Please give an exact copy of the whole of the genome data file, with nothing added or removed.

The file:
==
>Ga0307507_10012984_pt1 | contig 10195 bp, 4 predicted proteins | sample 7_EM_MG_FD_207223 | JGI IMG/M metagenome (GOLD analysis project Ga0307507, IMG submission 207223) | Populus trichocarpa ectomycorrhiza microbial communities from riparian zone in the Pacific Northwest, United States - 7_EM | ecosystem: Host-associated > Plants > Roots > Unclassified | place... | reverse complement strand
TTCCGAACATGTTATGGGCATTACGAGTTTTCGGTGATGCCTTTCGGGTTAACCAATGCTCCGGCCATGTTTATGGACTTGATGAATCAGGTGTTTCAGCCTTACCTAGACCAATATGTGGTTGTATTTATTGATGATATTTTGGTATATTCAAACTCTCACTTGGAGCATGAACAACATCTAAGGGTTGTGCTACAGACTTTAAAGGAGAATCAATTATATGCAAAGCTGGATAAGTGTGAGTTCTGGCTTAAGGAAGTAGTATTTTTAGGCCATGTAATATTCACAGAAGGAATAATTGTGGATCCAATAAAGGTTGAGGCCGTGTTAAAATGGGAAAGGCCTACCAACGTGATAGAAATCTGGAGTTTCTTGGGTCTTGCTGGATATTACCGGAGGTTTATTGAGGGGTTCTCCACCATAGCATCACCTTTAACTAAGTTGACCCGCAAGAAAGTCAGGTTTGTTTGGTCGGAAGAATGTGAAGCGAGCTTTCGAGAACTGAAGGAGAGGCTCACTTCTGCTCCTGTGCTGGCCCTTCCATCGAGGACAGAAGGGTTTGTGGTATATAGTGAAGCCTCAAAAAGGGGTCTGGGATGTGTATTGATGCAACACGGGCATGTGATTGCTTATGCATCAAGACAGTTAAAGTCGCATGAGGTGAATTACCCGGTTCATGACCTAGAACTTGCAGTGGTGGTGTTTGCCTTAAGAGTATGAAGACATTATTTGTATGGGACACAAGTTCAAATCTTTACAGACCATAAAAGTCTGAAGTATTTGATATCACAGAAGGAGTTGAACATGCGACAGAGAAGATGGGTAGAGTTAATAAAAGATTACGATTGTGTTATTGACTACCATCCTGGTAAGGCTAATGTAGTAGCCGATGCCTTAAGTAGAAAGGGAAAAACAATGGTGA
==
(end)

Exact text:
>Ga0307507_10012984_pt1 | contig 10195 bp, 4 predicted proteins | sample 7_EM_MG_FD_207223 | JGI IMG/M metagenome (GOLD analysis project Ga0307507, IMG submission 207223) | Populus trichocarpa ectomycorrhiza microbial communities from riparian zone in the Pacific Northwest, United States - 7_EM | ecosystem: Host-associated > Plants > Roots > Unclassified | place... | reverse complement strand
TTCCGAACATGTTATGGGCATTACGAGTTTTCGGTGATGCCTTTCGGGTTAACCAATGCTCCGGCCATGTTTATGGACTTGATGAATCAGGTGTTTCAGCCTTACCTAGACCAATATGTGGTTGTATTTATTGATGATATTTTGGTATATTCAAACTCTCACTTGGAGCATGAACAACATCTAAGGGTTGTGCTACAGACTTTAAAGGAGAATCAATTATATGCAAAGCTGGATAAGTGTGAGTTCTGGCTTAAGGAAGTAGTATTTTTAGGCCATGTAATATTCACAGAAGGAATAATTGTGGATCCAATAAAGGTTGAGGCCGTGTTAAAATGGGAAAGGCCTACCAACGTGATAGAAATCTGGAGTTTCTTGGGTCTTGCTGGATATTACCGGAGGTTTATTGAGGGGTTCTCCACCATAGCATCACCTTTAACTAAGTTGACCCGCAAGAAAGTCAGGTTTGTTTGGTCGGAAGAATGTGAAGCGAGCTTTCGAGAACTGAAGGAGAGGCTCACTTCTGCTCCTGTGCTGGCCCTTCCATCGAGGACAGAAGGGTTTGTGGTATATAGTGAAGCCTCAAAAAGGGGTCTGGGATGTGTATTGATGCAACACGGGCATGTGATTGCTTATGCATCAAGACAGTTAAAGTCGCATGAGGTGAATTACCCGGTTCATGACCTAGAACTTGCAGTGGTGGTGTTTGCCTTAAGAGTATGAAGACATTATTTGTATGGGACACAAGTTCAAATCTTTACAGACCATAAAAGTCTGAAGTATTTGATATCACAGAAGGAGTTGAACATGCGACAGAGAAGATGGGTAGAGTTAATAAAAGATTACGATTGTGTTATTGACTACCATCCTGGTAAGGCTAATGTAGTAGCCGATGCCTTAAGTAGAAAGGGAAAAACAATGGTGA